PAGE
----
Finally time of discharge is an issue – do families reall want to go home at 23.00 or 3am ? It’s a personal choice but CHOICE it must remain there is no place for sending women and newborns home in the middle of the night – does it happen in any other department? I have never heard of children being sent home in the night or elderly patients so why should we accept it for women or maternity services?  If you have concerns that families are bring sent home at inappropriate times there is action you can take – escalate it to your line manager , fill out an incident form , discuss at your team meeting and raise with your governance lead. Ask other units what they do and be pro-active . 

The main point I want to get across is that discharge from hospital is a complex process . It is much more effective when there is two way communication between midwives / obstetricians and families . Talking about going home must start as soon as the admission process starts. Discharging someone home must be a high quality , thorough , kind and efficient task. It must also be individualised and embody compassionate care . Use your skills in effective discharge and teach them to future midwives – it’s important to share good practice. 

I hope I have raised your interest  in discharge planning . I appreciate and value all feedback and understand there may be some points I have missed . My main aim is to promote thought , discussion and change . 

❤️Thankyou for reading  

Love Jenny ❤️

Birth, Courage, Kindness, Midwifery and birth, Newborn, NHS, Skin to skin contact, Women's rights

Who interrupts skin to skin contact? 

When a newborn is gently placed into skin to skin at birth with its mother complex intricate physiological and psychological processes begin. As midwives we must be mindful of the next stage and fight back the strange urge (that seems to be a part of our midwifery culture) to move the baby . 

Evidence shows that  if the baby is moved after any period of time before the first breastfeed then the whole process must begin again, it’s like restarting a stop watch. 

Patience and a detailed awareness about the physiology of breast feeding , mammalian responses ,the effects of intervention and why an early breastfeed will be an indicator of long term breast feeding success must be reinforced . The continually evolving fresh bank of ever expanding new research is gaining momentum. Emerging facts  about  ‘skin to skin contact’ such as it’s ability to reduce postpartum haemorrhage (this article can be read HERE ) , also the positive effect that skin to skin has on long term maternal mental health should be making us all sit up and think . If newborns experience skin to skin contact for long periods of time both at and post birth in combination with positive parenting the newborn will grow into a child and then an adult with an increased ability to socialise,  be compassionate and be kind.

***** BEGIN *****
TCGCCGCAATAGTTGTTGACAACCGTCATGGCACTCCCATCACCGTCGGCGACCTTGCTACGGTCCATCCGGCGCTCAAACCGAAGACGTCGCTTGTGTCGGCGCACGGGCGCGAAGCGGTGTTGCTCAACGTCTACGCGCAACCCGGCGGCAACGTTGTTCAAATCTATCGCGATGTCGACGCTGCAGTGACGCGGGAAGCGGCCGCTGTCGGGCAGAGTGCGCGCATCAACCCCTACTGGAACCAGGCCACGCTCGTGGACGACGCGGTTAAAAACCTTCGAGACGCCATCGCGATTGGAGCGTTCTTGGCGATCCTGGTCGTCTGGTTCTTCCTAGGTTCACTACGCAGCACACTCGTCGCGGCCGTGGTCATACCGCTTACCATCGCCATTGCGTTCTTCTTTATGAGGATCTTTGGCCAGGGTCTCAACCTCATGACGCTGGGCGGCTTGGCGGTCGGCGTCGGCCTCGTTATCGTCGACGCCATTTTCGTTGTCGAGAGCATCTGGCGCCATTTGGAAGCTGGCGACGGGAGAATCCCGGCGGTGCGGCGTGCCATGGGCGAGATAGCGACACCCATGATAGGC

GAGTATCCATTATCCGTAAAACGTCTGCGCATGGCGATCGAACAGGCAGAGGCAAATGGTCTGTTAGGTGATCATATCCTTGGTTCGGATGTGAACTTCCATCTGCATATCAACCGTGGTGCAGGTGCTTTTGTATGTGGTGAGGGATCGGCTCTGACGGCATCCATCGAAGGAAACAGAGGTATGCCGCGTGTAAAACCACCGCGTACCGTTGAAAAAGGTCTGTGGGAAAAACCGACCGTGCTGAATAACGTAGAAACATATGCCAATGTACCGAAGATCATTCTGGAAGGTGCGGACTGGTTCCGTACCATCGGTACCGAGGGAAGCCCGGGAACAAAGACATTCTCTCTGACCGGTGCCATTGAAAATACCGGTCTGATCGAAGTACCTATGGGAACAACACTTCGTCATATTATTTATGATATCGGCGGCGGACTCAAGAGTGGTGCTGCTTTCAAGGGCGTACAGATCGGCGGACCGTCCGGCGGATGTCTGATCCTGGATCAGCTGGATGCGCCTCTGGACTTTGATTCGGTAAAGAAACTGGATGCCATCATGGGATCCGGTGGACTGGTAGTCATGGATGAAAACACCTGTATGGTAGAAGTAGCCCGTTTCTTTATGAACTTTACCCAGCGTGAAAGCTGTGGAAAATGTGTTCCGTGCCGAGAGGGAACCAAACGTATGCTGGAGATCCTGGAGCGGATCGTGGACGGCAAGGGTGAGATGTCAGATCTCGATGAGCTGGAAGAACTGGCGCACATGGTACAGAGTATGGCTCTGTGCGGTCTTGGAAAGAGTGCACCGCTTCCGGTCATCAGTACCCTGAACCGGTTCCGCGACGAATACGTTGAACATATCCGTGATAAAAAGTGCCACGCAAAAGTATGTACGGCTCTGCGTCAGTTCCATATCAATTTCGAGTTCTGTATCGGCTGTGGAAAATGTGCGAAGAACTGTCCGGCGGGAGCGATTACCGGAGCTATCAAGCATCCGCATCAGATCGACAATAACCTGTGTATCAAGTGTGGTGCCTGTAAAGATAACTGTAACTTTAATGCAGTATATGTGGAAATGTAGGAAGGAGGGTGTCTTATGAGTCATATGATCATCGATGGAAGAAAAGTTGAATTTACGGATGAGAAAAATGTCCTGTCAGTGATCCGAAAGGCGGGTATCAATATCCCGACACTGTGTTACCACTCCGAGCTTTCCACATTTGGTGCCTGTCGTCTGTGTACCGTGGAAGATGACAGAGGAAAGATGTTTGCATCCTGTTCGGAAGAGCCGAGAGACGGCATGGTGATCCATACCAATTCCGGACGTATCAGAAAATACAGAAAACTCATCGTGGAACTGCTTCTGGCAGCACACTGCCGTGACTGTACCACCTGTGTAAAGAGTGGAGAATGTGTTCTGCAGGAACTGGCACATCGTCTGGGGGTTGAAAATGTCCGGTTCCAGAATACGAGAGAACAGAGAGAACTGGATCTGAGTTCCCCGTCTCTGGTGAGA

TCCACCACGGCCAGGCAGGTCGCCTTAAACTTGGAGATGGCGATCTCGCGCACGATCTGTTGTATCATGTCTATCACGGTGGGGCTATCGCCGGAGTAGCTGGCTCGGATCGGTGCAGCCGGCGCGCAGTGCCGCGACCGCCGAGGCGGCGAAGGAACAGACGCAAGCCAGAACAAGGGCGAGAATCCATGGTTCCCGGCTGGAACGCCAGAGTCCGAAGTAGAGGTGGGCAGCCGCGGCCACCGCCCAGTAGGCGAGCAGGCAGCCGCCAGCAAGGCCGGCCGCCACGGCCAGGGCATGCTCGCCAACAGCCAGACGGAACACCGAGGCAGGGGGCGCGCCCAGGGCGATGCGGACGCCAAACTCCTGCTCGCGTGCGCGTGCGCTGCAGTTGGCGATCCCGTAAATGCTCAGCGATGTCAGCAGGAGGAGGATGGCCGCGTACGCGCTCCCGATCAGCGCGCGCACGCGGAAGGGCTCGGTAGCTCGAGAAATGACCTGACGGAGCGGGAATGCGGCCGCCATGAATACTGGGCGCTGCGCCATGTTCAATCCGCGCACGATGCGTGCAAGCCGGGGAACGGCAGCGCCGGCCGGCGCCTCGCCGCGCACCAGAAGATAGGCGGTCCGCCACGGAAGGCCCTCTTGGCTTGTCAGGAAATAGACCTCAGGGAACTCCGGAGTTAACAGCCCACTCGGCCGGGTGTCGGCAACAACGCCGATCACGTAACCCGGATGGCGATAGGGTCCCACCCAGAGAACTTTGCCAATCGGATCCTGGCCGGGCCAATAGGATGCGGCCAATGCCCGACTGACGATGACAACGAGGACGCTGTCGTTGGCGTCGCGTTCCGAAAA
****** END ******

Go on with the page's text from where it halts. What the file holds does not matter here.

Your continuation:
One thing stands like stone to me though and it is this 

Which mammal do we know that puts its trust in another mammal and then allows that other mammal  to take control of and/or disrupt the connection between the mother and the newborn ? 

I have had so many emails and messages from mothers, fathers  , future midwives , midwives , doctors ,peer support workers, friends  and family about ‘who owns the baby ?’ I feel the time has come for us all to challenge the constraints put upon us and to encourage women to shout out … 

 “this is my baby – I grew this baby I nurtured this child – I am the birth mother and I will not let anyone move my baby without my consent – I am part of the dyad and we work together – we two are one ” 

I would like to see more written about skin to skin wishes for birth if the situation becomes medicalised or complex – so that the other parent can have skin to skin contact . I would also like  other health care professionals  to consider whether they should be holding a baby without a reason. A family must also be fully informed and educated on the unseen detrimental effects of separation on the birth mother and the newborn . 

Can we honestly say that we inform future parents that if their newborn is moved out of skin to skin contact too soon that it will affect their baby’s ability to breastfeed and the mothers ability to lactate  ? Do we inform women that skin to skin contact gives a feel good factor ? 

Have we made birth a production line business ? For example how many times have you heard “is the woman in ‘Astra birth room’ ready for transfer to postnatal ward yet ?” Without the woman herself being asked ? Do we have a  constraint around time of birth to time of transfer to the ward ? Is it fair and equal that woman who give birth within a Midwifery Led Unit / Birth Centre can stay in the room they are in until they go home ? Whereas women who give birth on a labour ward are moved and then even separated from their partner in some hospitals ? 

These are all my thoughts and I am writing to provoke questions in my own practice as well as trying to help families and midwives . My skin to skin journey is an ongoing one and any feedback will be valued and appreciated 

Thank you for reading 

❤️Jenny ❤️